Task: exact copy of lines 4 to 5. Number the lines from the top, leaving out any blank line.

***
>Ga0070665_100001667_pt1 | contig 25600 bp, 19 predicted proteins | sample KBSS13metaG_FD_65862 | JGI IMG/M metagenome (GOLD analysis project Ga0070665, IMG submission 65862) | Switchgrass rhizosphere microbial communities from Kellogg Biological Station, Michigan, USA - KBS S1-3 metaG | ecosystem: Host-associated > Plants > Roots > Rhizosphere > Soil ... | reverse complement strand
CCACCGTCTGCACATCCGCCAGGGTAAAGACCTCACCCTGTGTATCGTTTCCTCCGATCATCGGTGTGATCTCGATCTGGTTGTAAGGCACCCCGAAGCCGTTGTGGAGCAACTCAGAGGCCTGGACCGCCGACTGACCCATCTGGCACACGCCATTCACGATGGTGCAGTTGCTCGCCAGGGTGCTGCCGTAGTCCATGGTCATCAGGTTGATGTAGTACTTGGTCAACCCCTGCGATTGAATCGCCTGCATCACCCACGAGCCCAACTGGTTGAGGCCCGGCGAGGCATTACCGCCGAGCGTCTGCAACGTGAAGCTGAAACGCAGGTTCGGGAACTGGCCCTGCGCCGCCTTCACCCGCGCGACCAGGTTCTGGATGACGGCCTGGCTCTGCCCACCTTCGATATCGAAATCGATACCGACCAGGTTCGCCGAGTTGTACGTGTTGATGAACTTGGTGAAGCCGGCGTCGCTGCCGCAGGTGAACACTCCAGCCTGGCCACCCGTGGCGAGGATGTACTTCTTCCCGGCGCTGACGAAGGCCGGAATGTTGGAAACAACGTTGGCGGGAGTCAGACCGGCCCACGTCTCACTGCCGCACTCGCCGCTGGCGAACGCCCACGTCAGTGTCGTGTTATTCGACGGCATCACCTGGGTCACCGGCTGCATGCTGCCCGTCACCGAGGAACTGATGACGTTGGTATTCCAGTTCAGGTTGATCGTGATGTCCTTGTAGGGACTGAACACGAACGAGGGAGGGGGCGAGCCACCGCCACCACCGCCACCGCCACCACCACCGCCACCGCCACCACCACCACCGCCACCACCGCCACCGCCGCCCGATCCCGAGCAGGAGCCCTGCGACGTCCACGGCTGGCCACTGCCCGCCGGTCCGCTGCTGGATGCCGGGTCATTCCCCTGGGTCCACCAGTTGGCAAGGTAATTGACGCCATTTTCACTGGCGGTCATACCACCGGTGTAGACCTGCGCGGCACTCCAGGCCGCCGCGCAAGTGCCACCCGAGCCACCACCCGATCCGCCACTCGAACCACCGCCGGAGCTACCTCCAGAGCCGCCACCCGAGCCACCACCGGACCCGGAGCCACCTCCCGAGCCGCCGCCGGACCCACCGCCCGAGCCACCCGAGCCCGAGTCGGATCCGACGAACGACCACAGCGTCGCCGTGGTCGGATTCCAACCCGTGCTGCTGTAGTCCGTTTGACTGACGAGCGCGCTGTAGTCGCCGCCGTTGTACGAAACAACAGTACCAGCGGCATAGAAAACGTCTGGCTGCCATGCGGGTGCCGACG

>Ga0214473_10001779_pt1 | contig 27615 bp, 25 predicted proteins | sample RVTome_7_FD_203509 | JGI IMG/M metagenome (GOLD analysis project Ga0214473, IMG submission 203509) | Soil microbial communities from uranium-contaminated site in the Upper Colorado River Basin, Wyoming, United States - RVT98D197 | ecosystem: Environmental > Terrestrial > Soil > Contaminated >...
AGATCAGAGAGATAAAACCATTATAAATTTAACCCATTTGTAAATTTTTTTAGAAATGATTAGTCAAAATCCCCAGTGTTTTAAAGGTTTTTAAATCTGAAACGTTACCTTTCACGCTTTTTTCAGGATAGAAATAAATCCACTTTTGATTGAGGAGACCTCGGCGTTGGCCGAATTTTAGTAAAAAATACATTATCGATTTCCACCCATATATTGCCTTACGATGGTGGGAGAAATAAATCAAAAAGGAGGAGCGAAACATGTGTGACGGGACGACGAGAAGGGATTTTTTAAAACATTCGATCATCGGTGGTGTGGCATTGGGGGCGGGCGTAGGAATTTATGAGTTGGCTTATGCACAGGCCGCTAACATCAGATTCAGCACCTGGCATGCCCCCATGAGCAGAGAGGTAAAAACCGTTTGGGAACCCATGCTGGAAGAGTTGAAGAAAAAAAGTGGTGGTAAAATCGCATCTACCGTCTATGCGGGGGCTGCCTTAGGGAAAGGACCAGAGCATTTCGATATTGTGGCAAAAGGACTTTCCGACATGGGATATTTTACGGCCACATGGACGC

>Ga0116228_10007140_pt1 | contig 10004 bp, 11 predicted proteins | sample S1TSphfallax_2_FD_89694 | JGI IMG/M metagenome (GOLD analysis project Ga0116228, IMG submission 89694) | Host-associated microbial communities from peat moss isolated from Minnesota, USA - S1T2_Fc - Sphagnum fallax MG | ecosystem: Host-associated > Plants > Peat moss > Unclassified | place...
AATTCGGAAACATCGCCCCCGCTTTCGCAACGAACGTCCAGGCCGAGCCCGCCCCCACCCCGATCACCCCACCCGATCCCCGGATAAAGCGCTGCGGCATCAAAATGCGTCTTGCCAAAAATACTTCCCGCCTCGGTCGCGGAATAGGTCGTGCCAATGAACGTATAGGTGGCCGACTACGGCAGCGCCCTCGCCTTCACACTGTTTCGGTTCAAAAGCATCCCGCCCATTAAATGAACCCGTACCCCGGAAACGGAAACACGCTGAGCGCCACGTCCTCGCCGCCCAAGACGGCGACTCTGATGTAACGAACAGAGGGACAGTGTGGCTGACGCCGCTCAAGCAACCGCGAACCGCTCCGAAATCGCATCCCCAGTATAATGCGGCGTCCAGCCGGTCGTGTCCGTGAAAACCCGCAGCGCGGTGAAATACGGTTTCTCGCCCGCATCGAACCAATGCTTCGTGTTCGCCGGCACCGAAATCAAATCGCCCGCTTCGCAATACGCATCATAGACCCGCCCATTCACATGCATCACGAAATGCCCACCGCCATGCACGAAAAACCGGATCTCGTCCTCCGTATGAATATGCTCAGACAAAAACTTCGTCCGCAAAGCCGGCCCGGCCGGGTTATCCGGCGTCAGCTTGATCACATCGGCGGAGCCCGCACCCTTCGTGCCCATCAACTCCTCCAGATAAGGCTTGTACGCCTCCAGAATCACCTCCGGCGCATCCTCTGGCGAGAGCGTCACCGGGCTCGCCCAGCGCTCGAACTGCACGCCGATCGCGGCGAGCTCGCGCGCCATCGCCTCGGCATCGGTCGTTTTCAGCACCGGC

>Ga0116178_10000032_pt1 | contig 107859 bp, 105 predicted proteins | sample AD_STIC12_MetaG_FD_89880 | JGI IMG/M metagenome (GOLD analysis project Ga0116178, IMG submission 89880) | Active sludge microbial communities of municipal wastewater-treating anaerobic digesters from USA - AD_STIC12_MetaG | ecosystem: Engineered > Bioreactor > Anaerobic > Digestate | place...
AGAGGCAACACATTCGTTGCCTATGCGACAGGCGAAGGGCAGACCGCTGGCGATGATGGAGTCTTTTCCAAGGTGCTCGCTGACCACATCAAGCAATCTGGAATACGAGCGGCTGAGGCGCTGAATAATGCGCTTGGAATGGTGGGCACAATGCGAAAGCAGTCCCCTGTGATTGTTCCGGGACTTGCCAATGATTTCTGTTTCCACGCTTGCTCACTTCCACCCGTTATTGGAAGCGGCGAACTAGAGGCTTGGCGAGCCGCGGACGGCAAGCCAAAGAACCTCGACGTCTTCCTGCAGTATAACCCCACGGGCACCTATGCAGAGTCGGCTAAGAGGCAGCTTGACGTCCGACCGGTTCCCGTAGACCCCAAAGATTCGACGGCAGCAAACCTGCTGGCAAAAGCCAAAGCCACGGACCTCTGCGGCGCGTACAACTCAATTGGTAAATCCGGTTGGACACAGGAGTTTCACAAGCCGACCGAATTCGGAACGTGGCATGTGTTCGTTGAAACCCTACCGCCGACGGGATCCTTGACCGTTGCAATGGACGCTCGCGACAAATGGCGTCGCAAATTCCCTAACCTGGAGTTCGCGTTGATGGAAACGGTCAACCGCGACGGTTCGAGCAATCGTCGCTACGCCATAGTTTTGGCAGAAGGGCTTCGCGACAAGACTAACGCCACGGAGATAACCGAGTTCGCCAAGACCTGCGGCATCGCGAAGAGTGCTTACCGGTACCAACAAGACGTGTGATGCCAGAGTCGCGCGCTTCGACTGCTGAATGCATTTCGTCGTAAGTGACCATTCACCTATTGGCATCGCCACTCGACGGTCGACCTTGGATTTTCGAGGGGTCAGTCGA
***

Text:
AGATCAGAGAGATAAAACCATTATAAATTTAACCCATTTGTAAATTTTTTTAGAAATGATTAGTCAAAATCCCCAGTGTTTTAAAGGTTTTTAAATCTGAAACGTTACCTTTCACGCTTTTTTCAGGATAGAAATAAATCCACTTTTGATTGAGGAGACCTCGGCGTTGGCCGAATTTTAGTAAAAAATACATTATCGATTTCCACCCATATATTGCCTTACGATGGTGGGAGAAATAAATCAAAAAGGAGGAGCGAAACATGTGTGACGGGACGACGAGAAGGGATTTTTTAAAACATTCGATCATCGGTGGTGTGGCATTGGGGGCGGGCGTAGGAATTTATGAGTTGGCTTATGCACAGGCCGCTAACATCAGATTCAGCACCTGGCATGCCCCCATGAGCAGAGAGGTAAAAACCGTTTGGGAACCCATGCTGGAAGAGTTGAAGAAAAAAAGTGGTGGTAAAATCGCATCTACCGTCTATGCGGGGGCTGCCTTAGGGAAAGGACCAGAGCATTTCGATATTGTGGCAAAAGGACTTTCCGACATGGGATATTTTACGGCCACATGGACGC

>Ga0116228_10007140_pt1 | contig 10004 bp, 11 predicted proteins | sample S1TSphfallax_2_FD_89694 | JGI IMG/M metagenome (GOLD analysis project Ga0116228, IMG submission 89694) | Host-associated microbial communities from peat moss isolated from Minnesota, USA - S1T2_Fc - Sphagnum fallax MG | ecosystem: Host-associated > Plants > Peat moss > Unclassified | place...